Greenwood County Council on Tuesday agreed to waive the landfill fess for cleanup at the Ninety Six mill site.
The fees for the landfill would be about $7,300, according to Donna Sightler, director of public works for Greenwood County. Sightler told council that the Town of Ninety Six would be demolishing three structures, a single-vehicle garage, a laundry and a mule barn.
According to documentation provided to council, the Town of Ninety Six hired D&H Associates, Inc., to perform asbestos testing on the three structures. Those results were negative. The three structures being demolished are in bad disrepair. The roof on two of the structures is completely caved in. The three structures, in addition to the old mill office, are the only structures left on the property. There is a group of people in Ninety Six trying to save the office building due to its historical value.
Sightler said the material to be taken to the landfill was comprised of mostly shingles and other materials not salvageable from the structures. Sightler told council that the Town of Ninety Six had contracted with John W. Busbin Jr. for the mill site cleanup. The contractor will be using Powell’s Trash Service and estimated there would be about 400 yards of material brought to the landfill, which translates to about 180 tons.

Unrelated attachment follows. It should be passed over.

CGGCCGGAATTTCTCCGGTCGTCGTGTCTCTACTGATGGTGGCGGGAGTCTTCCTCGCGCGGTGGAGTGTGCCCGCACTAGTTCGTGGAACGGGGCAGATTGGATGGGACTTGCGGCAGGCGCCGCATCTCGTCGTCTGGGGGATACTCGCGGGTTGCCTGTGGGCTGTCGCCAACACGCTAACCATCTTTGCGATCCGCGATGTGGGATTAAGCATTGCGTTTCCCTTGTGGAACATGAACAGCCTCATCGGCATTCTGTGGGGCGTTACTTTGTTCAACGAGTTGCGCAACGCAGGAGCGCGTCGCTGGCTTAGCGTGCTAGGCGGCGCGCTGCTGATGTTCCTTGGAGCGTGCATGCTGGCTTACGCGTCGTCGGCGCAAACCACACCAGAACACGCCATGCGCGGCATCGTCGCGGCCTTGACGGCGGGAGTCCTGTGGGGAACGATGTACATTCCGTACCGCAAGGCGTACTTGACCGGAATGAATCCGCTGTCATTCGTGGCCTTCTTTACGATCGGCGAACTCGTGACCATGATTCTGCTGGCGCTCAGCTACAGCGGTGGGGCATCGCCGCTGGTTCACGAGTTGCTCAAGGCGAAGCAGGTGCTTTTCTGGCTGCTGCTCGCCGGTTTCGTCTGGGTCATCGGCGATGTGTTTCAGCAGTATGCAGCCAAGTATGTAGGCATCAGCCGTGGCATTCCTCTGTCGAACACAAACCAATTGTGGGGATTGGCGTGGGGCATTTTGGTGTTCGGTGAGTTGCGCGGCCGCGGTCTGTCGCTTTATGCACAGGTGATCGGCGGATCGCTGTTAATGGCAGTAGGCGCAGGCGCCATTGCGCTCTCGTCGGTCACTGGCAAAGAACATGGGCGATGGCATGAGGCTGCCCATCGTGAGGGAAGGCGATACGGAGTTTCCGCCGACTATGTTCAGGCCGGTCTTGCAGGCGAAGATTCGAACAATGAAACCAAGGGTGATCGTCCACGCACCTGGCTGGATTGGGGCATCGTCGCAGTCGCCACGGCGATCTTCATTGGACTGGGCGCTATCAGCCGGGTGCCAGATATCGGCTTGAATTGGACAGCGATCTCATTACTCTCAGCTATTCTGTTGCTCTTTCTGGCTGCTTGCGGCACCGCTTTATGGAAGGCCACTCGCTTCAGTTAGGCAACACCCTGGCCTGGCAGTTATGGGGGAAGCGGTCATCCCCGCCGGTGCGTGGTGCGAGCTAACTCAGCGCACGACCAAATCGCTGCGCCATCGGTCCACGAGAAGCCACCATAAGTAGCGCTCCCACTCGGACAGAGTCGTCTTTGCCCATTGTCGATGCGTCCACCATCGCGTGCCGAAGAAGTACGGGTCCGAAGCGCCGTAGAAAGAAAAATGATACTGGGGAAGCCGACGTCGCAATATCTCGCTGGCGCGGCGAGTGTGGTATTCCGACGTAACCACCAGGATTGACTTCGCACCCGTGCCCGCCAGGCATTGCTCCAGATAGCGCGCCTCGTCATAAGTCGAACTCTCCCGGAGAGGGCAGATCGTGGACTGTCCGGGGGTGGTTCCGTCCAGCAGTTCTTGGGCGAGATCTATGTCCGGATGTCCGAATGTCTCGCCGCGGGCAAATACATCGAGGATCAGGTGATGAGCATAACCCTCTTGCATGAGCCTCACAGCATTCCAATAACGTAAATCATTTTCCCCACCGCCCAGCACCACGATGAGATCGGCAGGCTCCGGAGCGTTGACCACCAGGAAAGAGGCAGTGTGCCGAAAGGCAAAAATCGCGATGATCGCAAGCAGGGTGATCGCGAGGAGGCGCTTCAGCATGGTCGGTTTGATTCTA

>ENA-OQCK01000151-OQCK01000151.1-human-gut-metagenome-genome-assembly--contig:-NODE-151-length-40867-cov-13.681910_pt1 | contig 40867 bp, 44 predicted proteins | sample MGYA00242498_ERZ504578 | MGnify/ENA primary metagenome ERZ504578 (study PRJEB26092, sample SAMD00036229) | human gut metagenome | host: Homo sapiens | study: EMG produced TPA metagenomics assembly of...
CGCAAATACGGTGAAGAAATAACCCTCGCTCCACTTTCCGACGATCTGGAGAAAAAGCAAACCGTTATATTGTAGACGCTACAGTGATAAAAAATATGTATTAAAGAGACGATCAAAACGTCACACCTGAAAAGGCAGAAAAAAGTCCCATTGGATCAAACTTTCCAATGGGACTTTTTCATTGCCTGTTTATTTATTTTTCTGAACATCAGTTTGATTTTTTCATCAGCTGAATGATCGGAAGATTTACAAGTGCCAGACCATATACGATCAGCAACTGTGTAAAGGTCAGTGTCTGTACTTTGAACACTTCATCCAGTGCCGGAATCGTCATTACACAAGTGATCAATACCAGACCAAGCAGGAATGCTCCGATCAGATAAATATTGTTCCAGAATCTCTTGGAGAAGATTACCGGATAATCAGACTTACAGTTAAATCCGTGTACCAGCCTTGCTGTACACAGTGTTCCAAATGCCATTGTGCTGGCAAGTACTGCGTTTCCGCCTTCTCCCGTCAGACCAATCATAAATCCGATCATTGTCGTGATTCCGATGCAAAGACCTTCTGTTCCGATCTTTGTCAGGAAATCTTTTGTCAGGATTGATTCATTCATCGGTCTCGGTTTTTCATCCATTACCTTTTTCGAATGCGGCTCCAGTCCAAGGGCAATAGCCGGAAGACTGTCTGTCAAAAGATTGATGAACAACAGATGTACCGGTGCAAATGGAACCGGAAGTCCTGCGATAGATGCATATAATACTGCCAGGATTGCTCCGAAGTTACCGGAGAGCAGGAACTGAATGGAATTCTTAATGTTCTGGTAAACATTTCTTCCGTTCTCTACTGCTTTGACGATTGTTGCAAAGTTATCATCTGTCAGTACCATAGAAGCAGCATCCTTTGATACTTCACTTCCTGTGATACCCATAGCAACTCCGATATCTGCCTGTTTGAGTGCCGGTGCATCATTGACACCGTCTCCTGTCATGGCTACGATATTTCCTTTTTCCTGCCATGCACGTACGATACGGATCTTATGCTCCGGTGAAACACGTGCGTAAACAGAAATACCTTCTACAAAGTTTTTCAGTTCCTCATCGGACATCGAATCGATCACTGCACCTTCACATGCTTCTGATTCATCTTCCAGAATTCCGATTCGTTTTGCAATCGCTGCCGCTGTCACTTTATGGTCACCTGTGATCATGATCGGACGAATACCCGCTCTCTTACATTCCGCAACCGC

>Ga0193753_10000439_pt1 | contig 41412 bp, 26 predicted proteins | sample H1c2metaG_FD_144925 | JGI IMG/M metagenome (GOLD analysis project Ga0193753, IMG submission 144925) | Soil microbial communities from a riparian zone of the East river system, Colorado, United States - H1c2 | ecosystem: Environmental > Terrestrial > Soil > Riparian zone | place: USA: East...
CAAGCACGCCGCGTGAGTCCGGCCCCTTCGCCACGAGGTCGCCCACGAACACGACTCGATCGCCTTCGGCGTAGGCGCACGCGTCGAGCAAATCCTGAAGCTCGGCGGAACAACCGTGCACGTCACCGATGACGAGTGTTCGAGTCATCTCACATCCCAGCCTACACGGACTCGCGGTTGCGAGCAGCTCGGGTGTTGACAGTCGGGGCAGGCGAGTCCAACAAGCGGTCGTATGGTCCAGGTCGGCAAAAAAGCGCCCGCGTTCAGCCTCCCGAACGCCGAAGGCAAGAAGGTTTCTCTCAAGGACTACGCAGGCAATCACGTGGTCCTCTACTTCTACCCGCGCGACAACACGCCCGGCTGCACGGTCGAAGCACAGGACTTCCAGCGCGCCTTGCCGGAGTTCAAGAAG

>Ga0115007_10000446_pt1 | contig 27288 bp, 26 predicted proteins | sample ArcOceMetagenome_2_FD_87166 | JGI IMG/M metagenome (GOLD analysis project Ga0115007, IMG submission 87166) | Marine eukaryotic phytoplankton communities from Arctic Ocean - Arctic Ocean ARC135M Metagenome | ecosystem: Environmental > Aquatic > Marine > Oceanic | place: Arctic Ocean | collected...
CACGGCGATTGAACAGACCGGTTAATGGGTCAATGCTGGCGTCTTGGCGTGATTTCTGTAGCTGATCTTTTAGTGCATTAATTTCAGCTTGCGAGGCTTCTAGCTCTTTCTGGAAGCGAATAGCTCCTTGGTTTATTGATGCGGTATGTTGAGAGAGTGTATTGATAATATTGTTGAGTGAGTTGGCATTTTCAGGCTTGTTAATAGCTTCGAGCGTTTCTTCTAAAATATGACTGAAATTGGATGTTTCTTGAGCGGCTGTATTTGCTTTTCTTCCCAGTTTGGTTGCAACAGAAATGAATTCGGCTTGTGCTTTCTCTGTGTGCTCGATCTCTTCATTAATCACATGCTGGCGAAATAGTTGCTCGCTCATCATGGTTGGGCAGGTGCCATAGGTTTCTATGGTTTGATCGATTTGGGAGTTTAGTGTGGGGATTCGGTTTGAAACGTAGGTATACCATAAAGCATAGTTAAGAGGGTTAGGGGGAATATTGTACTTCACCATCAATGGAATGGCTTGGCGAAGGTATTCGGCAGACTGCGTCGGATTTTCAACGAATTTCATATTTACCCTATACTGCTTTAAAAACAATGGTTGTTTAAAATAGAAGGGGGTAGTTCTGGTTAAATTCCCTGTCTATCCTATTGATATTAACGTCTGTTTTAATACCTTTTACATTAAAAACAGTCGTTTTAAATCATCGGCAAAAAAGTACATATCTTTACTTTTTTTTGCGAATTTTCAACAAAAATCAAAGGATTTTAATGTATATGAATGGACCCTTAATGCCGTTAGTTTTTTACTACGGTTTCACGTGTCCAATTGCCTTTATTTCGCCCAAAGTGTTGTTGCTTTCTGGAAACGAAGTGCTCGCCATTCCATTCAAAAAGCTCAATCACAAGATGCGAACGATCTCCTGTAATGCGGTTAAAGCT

Councilman Steve Brown expressed some concern over allowing the contractor to use the landfill only to have the contractor walk away from the project, similar to what happened at the Kitson mill site in the City of Greenwood.
“From the conversations I’ve had, (the contractor) is going to come in and remove anything he can sell,” Brown said. “There is going to be some stuff he doesn’t want. What happened over in the City of Greenwood was (the contractor) removed what he could sell and then left town. The City of Greenwood was left with the debris and, eventually, the county had to landfill that debris. We need to do our homework up front and get some language there to make sure (the contractor) doesn’t get everything he needs and then he’s gone.”
Acting county attorney Stephen Baggett told council he would speak to the attorney for the Town of Ninety Six to make sure the town and the county would be protected in the event the contractor walked off the job.
All concerns aside, Brown said the mill site cleanup was something that needed to be done.
“We’re just trying to make sure this (contractor) is going to do what he said he is going to do,” Brown said. “I personally have very close friends who live right behind these buildings and they have been looking at those eyesores for a very long time. It seems like Ninety Six has gotten to the point where they can have them removed and it will really help that site. It’s horrible for those folks to have to live with that in front of their property.”